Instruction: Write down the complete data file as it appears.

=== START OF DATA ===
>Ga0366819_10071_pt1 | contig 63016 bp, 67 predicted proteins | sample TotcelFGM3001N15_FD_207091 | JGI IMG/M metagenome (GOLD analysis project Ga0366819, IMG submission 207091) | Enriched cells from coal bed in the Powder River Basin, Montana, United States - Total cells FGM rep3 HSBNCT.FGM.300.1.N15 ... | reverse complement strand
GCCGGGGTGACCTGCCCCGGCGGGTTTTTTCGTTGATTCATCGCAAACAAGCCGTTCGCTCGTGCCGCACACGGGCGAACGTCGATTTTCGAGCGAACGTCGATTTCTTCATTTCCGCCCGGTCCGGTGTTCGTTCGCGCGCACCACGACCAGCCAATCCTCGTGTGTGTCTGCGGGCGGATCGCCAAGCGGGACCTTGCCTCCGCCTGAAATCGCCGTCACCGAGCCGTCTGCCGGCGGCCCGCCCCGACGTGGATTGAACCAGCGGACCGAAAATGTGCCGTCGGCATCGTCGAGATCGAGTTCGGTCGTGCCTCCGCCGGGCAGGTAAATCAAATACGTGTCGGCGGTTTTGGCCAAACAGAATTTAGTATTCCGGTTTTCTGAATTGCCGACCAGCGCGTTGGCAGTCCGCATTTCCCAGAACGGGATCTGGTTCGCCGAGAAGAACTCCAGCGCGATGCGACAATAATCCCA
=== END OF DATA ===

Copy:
>Ga0366819_10071_pt1 | contig 63016 bp, 67 predicted proteins | sample TotcelFGM3001N15_FD_207091 | JGI IMG/M metagenome (GOLD analysis project Ga0366819, IMG submission 207091) | Enriched cells from coal bed in the Powder River Basin, Montana, United States - Total cells FGM rep3 HSBNCT.FGM.300.1.N15 ... | reverse complement strand
GCCGGGGTGACCTGCCCCGGCGGGTTTTTTCGTTGATTCATCGCAAACAAGCCGTTCGCTCGTGCCGCACACGGGCGAACGTCGATTTTCGAGCGAACGTCGATTTCTTCATTTCCGCCCGGTCCGGTGTTCGTTCGCGCGCACCACGACCAGCCAATCCTCGTGTGTGTCTGCGGGCGGATCGCCAAGCGGGACCTTGCCTCCGCCTGAAATCGCCGTCACCGAGCCGTCTGCCGGCGGCCCGCCCCGACGTGGATTGAACCAGCGGACCGAAAATGTGCCGTCGGCATCGTCGAGATCGAGTTCGGTCGTGCCTCCGCCGGGCAGGTAAATCAAATACGTGTCGGCGGTTTTGGCCAAACAGAATTTAGTATTCCGGTTTTCTGAATTGCCGACCAGCGCGTTGGCAGTCCGCATTTCCCAGAACGGGATCTGGTTCGCCGAGAAGAACTCCAGCGCGATGCGACAATAATCCCA